Psalm 8:1–9

“O Lord, our Lord, how majestic is your name in all the earth! You have set your glory above the heavens”(Ps. 8:1).

Jews to this day will say “Adonai” whenever they see the tetragrammaton (YHWH) in the original Hebrew text of the Old Testament. But Adonai does not reflect the proper pronunciation of the tetragrammaton, it is in itself another one of the names for God in Scripture. In fact, it is one of the most frequently used names for the Creator in the entire Bible.

Adonai is typically translated into English as “Lord.” If we look at today’s passage, we see the English term repeated, but Adonai is not behind both uses of the term. Most translations of the Old Testament render yhwh with “Lord” (note the small capital letters) and Adonai as “Lord.” The passage really reads, “O Yahweh, our Adonai….”

If Yahweh reflects God’s faithfulness and self-existence, Adonai refers mainly to His sovereignty. Biblically speaking, sovereignty is related to the concepts of omnipotence and authority. When we say God is omnipotent we mean that He has all power to do whatever He purposes. The Lord allows His enemies to war against Him for now, but He is ultimately unstoppable and His might backs up His sovereignty. God can do whatever He pleases, and so He rules over all.

The biblical authors were well acquainted with the concept of authority, because they were familiar with monarchical rule. Most of the prophets and apostles lived in societies where the king was absolute and his word was law. Disobedience would mean imprisonment or worse. Kings most often exercised their authority through their royal decrees (2 Chron. 30; Est. 8; Dan. 3:29). These concepts are all inherent to the Lord’s sovereignty as well.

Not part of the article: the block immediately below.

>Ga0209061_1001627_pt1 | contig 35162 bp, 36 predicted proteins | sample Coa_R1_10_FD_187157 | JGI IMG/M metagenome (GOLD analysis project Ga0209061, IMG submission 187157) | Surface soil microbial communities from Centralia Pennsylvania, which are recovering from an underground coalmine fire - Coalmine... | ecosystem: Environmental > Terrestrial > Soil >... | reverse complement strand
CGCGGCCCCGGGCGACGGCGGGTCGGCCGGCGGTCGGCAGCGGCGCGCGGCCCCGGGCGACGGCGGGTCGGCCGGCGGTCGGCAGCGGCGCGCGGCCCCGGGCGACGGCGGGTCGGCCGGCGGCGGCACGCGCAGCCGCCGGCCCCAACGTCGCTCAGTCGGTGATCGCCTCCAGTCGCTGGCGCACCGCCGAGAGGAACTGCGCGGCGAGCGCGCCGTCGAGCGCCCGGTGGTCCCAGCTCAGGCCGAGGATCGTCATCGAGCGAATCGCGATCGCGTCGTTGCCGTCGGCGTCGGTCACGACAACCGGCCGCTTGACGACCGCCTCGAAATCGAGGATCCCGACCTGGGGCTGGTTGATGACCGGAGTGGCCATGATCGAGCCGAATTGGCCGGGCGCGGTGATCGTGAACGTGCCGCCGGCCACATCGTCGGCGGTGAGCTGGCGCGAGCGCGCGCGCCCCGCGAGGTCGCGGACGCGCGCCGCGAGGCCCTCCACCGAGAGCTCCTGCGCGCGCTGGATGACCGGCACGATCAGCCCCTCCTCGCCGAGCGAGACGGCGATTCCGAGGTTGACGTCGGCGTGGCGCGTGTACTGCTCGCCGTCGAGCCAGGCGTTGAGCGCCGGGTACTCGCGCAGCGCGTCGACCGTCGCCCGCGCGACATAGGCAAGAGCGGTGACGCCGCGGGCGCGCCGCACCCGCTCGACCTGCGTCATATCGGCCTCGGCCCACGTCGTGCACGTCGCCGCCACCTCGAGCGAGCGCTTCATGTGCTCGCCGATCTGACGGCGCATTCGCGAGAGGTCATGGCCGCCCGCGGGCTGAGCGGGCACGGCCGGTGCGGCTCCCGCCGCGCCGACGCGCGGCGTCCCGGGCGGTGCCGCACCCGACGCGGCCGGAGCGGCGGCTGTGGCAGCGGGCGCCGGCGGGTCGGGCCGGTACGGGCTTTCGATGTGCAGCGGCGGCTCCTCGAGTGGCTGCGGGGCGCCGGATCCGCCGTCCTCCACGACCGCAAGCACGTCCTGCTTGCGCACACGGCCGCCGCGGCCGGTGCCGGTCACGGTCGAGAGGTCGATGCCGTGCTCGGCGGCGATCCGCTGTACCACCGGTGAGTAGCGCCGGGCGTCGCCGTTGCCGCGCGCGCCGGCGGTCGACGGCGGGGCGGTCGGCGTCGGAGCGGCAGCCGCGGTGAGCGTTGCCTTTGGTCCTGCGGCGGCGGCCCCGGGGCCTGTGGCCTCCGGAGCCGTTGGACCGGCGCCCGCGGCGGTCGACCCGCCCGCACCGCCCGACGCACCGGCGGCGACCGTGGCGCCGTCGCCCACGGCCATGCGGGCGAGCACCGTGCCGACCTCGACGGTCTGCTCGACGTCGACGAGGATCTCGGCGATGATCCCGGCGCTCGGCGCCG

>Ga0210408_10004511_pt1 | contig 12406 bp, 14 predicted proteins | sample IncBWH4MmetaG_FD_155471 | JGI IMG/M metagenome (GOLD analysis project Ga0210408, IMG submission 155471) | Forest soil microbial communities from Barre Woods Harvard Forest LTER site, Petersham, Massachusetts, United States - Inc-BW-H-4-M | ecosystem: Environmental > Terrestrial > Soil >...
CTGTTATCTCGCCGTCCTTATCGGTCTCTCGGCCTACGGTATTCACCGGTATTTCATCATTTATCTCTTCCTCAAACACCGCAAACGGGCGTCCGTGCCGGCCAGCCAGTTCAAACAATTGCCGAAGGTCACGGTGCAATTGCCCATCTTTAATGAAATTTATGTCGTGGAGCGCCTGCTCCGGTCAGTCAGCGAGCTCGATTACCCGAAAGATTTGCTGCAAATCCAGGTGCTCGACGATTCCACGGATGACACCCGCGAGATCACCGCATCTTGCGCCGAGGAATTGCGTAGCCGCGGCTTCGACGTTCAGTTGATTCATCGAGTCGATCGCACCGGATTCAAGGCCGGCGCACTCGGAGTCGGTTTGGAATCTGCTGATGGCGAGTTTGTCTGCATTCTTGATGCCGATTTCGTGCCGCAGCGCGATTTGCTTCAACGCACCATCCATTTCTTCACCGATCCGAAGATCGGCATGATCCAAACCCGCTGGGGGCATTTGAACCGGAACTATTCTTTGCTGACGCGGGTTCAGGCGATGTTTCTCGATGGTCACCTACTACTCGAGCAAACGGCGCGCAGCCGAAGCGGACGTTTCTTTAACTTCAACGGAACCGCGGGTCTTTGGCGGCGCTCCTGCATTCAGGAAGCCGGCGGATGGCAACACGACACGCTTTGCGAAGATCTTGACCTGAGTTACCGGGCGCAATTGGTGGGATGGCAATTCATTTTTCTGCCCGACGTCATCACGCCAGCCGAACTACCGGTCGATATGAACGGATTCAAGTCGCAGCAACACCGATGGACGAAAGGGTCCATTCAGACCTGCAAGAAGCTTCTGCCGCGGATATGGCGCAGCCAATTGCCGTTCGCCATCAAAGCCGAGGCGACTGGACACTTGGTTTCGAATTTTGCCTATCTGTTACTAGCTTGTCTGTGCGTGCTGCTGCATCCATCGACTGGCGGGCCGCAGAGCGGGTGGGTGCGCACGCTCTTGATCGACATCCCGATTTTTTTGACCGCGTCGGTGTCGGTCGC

It is vitally important that we remember our Father’s sovereign authority today. He alone has the absolute right to define good and evil, and His decree (as found in Scripture) is the supreme law. We must not negotiate this point, for we live in a culture that wants to throw off all authority and define for itself what is right and wrong.

Finally, the title Lord for Jesus comes from the Greek Kurios, a translation of Adonai. Its frequent usage (Acts 7:59; Rom. 5:1; Heb. 13:20) is one of many indications of Jesus’ power and authority.

Coram Deo

Our greatest temptation as Christians is to live as if Jesus is not the Lord of our lives. When the culture sets the agenda for our worship and ethics, it has become our lord. If we do not confess Christ in the face of hostility at home or in the workplace, we have walked away from the authority of God. It is therefore incumbent upon us to do all we can to recognize Jesus’ authority over everything. Take time to consider the fact that Christ is Lord over all.

For Further Study